Riley shows works from two ongoing series, Measure for Measure and Intervals: the first using circular forms; the latter, stripes. The show’s title reflects the fact that these two bodies of work build on earlier paintings to create something new. And not just in the use of those geometric forms to which she has returned throughout her career, but in reference to a specific painting: both series began with the three colours—purple, ochre and green—that Riley used in a 1970s work titled Vapour. She has since added a fourth colour, turquoise, and the two series’ effects are enormously different. In Intervals, white bands interrupt the coloured stripes creating a serene, musical spatial movement, while in Measure for Measure, Riley’s varied arrangements of the circles lead to often mesmeric pulsing and resonant afterimages.
Until 3 July, Sadie Coles HQ, 8 Bury Street SW1Y
Ahead of her appearance at the Glasgow International Festival, in which she’s showing the latest in her ongoing sitcom-satire SHE MAD (2015-ongoing), in London, Syms is presenting photographs and, for the first time, drawings made in oil pastel. Both continue her distinctive, often autobiographical exploration of Black identity. The photographs are fragments with systematic yet intriguing titles that allude to their subject matter one includes the phrase “ode to my esteemed colleagues”, for instance. The drawings are informal but powerful, again giving glimpses of scenarios, with allusive yet elusive titles: in Eventually, Finally (2021), a half-naked figure is upside down amid a field of bright red. Are we looking down on her from above or is she in descent?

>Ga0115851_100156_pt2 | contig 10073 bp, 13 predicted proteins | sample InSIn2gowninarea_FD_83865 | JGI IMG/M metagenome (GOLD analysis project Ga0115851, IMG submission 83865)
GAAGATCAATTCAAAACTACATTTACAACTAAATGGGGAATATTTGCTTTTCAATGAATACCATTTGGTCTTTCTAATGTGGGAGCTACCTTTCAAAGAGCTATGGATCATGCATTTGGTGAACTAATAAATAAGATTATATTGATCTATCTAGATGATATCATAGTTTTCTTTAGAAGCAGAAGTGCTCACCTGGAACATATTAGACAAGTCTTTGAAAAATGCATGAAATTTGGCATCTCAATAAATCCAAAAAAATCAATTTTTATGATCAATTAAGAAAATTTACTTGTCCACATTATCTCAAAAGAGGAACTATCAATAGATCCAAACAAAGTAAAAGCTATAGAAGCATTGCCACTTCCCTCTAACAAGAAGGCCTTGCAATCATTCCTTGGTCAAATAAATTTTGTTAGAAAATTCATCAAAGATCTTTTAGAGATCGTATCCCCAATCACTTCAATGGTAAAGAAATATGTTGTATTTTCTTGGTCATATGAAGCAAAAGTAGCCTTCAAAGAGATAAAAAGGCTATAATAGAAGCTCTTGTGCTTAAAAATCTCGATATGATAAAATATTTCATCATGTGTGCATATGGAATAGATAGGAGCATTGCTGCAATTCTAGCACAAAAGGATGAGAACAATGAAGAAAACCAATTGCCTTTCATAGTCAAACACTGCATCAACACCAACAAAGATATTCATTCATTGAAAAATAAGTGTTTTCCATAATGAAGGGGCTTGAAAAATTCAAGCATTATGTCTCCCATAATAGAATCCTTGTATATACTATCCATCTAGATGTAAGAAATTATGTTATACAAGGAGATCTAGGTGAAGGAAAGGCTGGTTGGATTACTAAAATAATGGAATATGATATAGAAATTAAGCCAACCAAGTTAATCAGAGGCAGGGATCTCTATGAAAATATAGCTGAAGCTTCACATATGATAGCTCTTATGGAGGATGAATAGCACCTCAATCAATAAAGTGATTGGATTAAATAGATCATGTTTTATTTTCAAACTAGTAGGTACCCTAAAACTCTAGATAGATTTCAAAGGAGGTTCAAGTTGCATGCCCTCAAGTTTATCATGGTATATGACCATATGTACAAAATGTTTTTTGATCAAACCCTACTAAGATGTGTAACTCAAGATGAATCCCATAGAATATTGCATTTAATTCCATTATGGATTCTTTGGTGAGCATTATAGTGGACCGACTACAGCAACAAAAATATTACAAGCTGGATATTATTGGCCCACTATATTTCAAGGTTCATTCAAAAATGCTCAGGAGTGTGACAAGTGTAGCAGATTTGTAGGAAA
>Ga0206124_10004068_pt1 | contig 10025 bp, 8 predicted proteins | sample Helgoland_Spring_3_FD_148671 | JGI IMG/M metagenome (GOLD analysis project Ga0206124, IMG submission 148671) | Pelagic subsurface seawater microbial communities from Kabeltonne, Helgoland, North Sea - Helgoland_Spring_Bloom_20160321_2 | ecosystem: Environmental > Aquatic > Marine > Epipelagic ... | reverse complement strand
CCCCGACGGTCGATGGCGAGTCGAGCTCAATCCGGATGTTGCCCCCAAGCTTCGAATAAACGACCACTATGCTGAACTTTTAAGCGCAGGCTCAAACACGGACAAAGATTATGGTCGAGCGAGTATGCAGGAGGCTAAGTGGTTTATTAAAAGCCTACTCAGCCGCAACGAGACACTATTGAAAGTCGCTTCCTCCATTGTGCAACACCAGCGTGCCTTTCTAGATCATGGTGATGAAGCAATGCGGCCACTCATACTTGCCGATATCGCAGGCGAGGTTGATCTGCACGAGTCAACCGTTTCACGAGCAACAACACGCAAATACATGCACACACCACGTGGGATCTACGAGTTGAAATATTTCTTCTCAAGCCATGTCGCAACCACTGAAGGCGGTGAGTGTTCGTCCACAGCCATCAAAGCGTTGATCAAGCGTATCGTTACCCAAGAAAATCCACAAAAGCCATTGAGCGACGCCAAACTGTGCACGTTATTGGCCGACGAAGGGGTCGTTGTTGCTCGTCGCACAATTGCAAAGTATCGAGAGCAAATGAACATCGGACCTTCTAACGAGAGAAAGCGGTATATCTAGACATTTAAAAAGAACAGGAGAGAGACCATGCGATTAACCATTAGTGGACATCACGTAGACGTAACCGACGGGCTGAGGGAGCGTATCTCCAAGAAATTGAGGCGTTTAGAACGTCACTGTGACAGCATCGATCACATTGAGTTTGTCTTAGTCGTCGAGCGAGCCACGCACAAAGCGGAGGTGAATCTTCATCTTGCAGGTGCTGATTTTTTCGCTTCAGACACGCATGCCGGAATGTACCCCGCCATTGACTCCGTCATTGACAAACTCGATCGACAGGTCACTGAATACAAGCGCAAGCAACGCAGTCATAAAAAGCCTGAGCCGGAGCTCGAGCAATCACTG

3 June-31 July, Sprüth Magers, 7A Grafton Street, W1S 4EJ
Fischli continues the humorous yet profound ideas he developed in 30 years of collaboration with David Weiss, who died in 2012. This show relates closely to Fischli’s recent major show at the Kunsthaus Bregenz in Austria. Among the works is Professoren-Edition (The Phantom of the Authentic) a lithograph based on a watercolour Fischli made as a child featuring a monkey. Fischli used the image as a basis to cast several sculptures in polystyrene foam which he then carved by hand, to create distinctive, absurd reliefs. He also shows works from his Cans, Bags and Boxes series, which play on the abstract potential of humdrum containers and packaging.